Women and children are more vulnerable to pesticide exposure. Because children are still developing, their immune system is weaker than in adults, and their ability to detoxify chemicals is limited. Their exposure to pesticides from all pathways, such as food, water, and air, are likely to be higher because they eat more food, drink more water, and breathe more air per pound of body weight. Exposures early in life can cause impaired growth and development, cancers, and lifelong disabilities.
In rural communities in Asia, children often play nearby their parents when pesticides are being mixed, as well as in the fields where toxic chemicals are sprayed. Even if children are not in the field, toxic pesticide fumes invade their homes, which in many cases are next to the agricultural fields. Also, highly hazardous household pesticides are routinely used in most homes, unaware of the dangers that they pose to their health, especially to women and children.
Women are vulnerable to pesticides during childhood, adolescence, childbearing age, and pregnancy. Girls who were exposed to DDT before they reach puberty are five times more likely to develop breast cancer in middle age.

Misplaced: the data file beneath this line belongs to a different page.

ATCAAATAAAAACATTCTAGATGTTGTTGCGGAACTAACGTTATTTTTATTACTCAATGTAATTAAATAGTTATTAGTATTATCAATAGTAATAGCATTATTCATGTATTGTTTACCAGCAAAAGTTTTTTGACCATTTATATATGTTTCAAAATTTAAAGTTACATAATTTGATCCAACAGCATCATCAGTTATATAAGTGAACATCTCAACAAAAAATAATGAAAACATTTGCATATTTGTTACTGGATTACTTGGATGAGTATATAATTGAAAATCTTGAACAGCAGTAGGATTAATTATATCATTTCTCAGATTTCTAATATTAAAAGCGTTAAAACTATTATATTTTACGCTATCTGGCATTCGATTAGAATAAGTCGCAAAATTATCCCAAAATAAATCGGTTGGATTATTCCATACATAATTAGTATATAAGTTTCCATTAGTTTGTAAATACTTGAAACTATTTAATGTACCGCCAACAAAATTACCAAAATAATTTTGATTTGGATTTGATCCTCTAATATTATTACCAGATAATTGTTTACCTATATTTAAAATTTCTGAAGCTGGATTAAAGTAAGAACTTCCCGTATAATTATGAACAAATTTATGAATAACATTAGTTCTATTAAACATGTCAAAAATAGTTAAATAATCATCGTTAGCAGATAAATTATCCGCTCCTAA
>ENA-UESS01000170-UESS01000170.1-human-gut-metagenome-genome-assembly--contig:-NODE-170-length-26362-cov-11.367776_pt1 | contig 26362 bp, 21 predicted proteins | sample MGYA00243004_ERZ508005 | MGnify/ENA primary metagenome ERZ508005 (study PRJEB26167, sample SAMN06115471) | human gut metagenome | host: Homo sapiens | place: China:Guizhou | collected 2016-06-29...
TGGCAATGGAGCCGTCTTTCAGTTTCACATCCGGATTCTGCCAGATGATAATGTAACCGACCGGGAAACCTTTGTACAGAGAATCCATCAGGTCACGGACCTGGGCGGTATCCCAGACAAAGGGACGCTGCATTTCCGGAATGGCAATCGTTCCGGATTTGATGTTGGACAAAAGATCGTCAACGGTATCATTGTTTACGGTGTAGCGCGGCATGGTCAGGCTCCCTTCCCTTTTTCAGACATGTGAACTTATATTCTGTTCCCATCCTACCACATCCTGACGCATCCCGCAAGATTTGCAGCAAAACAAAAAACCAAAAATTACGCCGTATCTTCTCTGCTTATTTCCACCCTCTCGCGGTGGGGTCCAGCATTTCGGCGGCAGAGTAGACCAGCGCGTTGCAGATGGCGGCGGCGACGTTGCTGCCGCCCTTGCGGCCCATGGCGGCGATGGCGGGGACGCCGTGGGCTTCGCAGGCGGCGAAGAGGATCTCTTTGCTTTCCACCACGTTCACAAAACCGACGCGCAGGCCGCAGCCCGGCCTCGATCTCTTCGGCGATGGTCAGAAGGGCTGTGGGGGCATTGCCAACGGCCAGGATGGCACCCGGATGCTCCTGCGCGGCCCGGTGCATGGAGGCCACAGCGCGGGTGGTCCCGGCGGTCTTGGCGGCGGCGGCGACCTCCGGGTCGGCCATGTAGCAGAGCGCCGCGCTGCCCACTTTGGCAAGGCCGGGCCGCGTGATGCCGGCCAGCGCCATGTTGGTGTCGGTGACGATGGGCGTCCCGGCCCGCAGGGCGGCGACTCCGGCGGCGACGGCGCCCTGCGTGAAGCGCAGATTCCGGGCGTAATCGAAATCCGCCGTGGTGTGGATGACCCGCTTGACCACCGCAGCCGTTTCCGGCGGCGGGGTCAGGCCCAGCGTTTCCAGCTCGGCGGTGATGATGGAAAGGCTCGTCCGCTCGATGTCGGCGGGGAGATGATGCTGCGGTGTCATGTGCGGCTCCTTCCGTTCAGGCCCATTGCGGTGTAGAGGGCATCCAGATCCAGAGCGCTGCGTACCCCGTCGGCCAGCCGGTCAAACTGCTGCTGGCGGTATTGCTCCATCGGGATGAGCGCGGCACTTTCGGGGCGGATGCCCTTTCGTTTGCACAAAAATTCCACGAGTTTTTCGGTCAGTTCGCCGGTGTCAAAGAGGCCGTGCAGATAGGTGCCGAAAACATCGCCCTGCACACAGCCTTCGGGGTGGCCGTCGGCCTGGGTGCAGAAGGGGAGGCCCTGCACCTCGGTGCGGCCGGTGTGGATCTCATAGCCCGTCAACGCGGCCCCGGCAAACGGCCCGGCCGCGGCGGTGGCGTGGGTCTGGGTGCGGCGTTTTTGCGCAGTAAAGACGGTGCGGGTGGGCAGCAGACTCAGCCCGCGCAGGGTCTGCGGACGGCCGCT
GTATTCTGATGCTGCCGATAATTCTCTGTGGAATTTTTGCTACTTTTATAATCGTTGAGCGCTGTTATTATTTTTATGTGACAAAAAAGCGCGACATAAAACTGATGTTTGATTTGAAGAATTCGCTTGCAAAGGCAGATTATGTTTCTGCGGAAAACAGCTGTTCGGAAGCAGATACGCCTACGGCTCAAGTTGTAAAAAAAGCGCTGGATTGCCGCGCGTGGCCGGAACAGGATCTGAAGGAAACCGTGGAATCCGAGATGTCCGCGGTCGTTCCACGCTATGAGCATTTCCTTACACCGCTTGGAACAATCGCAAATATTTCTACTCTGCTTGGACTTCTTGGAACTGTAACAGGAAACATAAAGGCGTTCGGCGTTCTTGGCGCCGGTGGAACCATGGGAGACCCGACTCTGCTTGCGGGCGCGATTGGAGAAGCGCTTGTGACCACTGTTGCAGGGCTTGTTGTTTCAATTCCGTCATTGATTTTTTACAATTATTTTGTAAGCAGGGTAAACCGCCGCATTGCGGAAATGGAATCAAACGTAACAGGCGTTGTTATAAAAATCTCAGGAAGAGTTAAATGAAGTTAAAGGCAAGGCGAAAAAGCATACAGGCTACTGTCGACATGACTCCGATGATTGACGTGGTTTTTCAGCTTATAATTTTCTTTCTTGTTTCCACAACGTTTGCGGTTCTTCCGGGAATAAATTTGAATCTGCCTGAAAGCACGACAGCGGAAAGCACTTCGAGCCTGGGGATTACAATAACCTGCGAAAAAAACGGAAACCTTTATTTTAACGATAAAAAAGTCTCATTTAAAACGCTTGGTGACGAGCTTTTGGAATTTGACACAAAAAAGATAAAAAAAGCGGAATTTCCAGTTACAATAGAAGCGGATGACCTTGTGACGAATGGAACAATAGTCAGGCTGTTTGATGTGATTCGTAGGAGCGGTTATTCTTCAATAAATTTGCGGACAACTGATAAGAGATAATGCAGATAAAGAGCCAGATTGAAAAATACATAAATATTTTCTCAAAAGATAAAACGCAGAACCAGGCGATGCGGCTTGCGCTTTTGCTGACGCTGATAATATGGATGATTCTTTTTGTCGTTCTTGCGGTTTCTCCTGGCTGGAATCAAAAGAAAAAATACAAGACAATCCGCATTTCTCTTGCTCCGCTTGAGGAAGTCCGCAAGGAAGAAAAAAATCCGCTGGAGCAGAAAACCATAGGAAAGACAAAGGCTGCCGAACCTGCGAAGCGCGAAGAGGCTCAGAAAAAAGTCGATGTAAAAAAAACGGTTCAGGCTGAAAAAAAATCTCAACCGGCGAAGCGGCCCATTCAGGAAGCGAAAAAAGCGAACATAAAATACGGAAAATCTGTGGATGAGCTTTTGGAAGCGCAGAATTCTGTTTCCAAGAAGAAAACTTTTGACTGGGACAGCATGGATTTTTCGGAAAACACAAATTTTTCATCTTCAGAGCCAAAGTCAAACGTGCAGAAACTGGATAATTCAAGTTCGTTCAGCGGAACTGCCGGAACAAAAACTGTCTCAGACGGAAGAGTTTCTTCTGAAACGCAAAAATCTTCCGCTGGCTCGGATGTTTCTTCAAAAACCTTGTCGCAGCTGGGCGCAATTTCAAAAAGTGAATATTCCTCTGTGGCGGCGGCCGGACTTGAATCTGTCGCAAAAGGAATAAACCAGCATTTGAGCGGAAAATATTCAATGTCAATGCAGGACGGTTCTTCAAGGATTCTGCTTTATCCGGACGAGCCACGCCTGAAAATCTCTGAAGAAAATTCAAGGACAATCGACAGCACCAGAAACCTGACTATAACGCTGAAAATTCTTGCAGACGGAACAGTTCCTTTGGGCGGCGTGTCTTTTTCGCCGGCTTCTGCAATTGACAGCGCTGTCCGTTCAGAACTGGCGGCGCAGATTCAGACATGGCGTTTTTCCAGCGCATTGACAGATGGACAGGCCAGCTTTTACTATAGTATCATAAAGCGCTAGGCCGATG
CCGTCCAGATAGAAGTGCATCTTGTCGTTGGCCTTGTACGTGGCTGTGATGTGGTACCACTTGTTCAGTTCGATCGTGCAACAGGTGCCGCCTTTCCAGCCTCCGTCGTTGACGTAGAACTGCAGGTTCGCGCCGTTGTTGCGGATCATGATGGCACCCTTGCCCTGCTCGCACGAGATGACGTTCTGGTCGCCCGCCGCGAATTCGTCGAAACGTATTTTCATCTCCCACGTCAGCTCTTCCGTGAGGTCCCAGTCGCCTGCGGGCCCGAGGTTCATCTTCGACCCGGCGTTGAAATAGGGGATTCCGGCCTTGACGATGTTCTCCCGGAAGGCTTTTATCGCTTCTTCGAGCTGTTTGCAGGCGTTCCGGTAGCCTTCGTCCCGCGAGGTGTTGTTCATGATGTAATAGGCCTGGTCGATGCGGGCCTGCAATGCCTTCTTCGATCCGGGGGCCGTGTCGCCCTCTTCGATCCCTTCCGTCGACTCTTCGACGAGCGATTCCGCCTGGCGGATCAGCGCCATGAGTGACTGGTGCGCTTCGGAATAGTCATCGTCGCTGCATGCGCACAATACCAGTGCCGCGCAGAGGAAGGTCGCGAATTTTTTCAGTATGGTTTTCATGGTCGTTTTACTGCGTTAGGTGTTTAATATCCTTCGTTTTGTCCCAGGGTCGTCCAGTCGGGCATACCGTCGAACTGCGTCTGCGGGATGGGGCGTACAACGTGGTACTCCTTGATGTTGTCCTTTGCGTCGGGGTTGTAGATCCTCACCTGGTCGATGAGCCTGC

Adolescent girls are still developing their reproductive organs and are more sensitive to hormonally active pesticides. Women of childbearing age exposed to pesticides tend to experience menstrual cycle disorders, time to pregnancy delay, and miscarriages. In-utero exposure to pesticides can cause developmental harm to the unborn fetus, which can result in serious birth defects, endocrine disruption, and learning disabilities. Risk is higher for women that live within a quarter mile of a cultivated field where pesticides are sprayed. In Asia most of the sprayers in the palm oil and rubber plantations are women and they suffer from skin problems, tremours, cancer, blurred vision, and even blindness. About 30,000 women pesticide sprayers in Malaysia handle highly hazardous pesticides without much protection. Women workers report their clothes being drenched with the chemicals as they experience skin itchiness, nausea, and dizziness.
Decisions on the introduction of highly hazardous pesticides that affect the poorest and most marginalised sectors of society are taken in urban offices of agrochemical corporations based in industrialized nations. These chemicals affect the reproductive health of women and the development of children. Yet, the voices of rural women in Asia, who make up the agricultural workforce that apply acutely toxic pesticides, don’t reach the board rooms of agrochemical corporations that profit on deadly chemicals.